mkinitrd missing luks_keyfile feature

I’m testing the possibility to decrypt root partition on boot with an external key file (not on usb-stickt).
Everything is ok for fstab and crypttab (not necessary for root) and the system (OpenSuse 12.1) ask for passprase on boot.
I think that rebuild initrd with

-K luks_keyfile

options give that possibility but mkinitrd released on opensuse 12.1 distro seems to missing this feature.
Any ideas?

Welcome luigiaversa,

I just skimmed the files /lib/mkinitrd/scripts/luks, and I also think that the keyfile-option alone is not supported. Maybe you have to use the keyscript option together with the keyfile option. Look at line 116 of

$keyscript "$keyfile" | luksopen "$luks"

This is the only place in where the keyfile is used at all, and it is used as an argument to keyscript. You might try “/bin/cat” as your keyscript.


May I ask where your keyfile is stored? It must be some place where can find it, and I guess no filesystems are mounted (besides the initrd) when is executed.

My mkinitrd manpage does not know about this option.
– Yarny

Hi Yarni,

thanks for your reply. Sure you can. Well my first thought was to rebuild init by using mkinitrd with -K luks_keyfile to store the key inside it.
Look at this link: Manpage of MKINITRD

And you find the problem! At boot time there is no filesystem mounted that can provide (in any folder) the external key because is executed when / is already mounted. I’ve tried to modify it without results.

I was thinking about the possibility to edit the initrd-kernelversion file (a gzip cpio binary file) in /boot to add the key file manually but i don’t think is enough to let init “to know” where is the file to unlock the root partition.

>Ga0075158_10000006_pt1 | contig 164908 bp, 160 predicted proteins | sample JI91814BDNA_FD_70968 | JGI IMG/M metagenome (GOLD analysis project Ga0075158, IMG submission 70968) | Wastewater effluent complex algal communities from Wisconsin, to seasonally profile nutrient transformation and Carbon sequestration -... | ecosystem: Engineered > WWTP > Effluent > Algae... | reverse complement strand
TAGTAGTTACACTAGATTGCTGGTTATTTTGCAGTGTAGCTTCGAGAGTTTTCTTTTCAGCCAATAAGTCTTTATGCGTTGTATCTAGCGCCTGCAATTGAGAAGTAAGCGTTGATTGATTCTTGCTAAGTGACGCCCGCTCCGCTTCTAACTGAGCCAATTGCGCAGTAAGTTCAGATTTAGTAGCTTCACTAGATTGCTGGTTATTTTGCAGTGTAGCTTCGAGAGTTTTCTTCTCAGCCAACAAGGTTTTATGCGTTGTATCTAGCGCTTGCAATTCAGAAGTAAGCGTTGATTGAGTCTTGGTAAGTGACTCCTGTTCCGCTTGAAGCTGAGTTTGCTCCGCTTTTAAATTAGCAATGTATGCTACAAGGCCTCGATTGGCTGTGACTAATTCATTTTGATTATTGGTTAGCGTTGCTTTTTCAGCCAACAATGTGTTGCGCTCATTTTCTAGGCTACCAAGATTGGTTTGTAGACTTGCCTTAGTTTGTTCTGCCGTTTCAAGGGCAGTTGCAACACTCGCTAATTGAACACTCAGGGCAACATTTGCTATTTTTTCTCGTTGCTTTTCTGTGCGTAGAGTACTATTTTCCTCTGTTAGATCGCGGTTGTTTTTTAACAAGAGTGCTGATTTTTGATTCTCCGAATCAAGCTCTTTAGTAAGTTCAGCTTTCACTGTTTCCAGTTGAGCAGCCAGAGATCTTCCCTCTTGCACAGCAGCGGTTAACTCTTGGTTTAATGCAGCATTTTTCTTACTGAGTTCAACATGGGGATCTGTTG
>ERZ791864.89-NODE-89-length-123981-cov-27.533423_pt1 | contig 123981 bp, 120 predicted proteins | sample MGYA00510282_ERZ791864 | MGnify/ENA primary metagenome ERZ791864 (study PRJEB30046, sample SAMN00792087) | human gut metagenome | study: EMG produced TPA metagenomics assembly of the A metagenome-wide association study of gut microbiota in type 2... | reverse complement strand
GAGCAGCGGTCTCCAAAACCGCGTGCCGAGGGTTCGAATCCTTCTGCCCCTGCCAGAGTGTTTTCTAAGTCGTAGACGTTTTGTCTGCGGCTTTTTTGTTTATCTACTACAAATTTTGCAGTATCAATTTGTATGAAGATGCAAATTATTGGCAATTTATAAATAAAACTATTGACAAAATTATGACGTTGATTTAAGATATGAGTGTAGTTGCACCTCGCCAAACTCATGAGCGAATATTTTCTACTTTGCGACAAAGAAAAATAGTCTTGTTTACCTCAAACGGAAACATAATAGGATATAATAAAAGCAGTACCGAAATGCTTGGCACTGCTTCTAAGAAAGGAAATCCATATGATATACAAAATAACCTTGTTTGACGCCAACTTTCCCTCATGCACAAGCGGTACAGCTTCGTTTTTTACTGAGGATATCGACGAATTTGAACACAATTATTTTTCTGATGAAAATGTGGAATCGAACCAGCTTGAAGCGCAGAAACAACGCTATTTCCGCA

Maybe with this release of mkinitrd an external pen-drive is necessary…

Thanks again

OK, but I fear openSUSE’s mkinitrd implementation does not support this -K switch (at least, my mkinitrd just told me -K is an illegal option).

You can try to modify the script such that it 1. mounts the device holding the keyfile, 2. uses the keyfile to unlock your luks volume and 3. unmounts the device. However you have to take care that required kernel modules (filesystem) are included in the initrd. See both mkinitrd manpages for detailed information about this.

I’m sure you have a good reason to put your luks key inside the initrd, but just for the record: If the keyfile is stored, unencrypted, on the same harddisk which contains the encrypted volume (e.g. in an unencrypted initrd which resides in /boot on /dev/sda1), you do not gain any security. Whoever has access to the harddisk will find your keyfile and decrypt your volume.

When I look at the code I quoted above I think it is, but you will have to try yourself. Sadly your changes to the initrd will be overwritten as soon as some system update calls mkinitrd.
– Yarny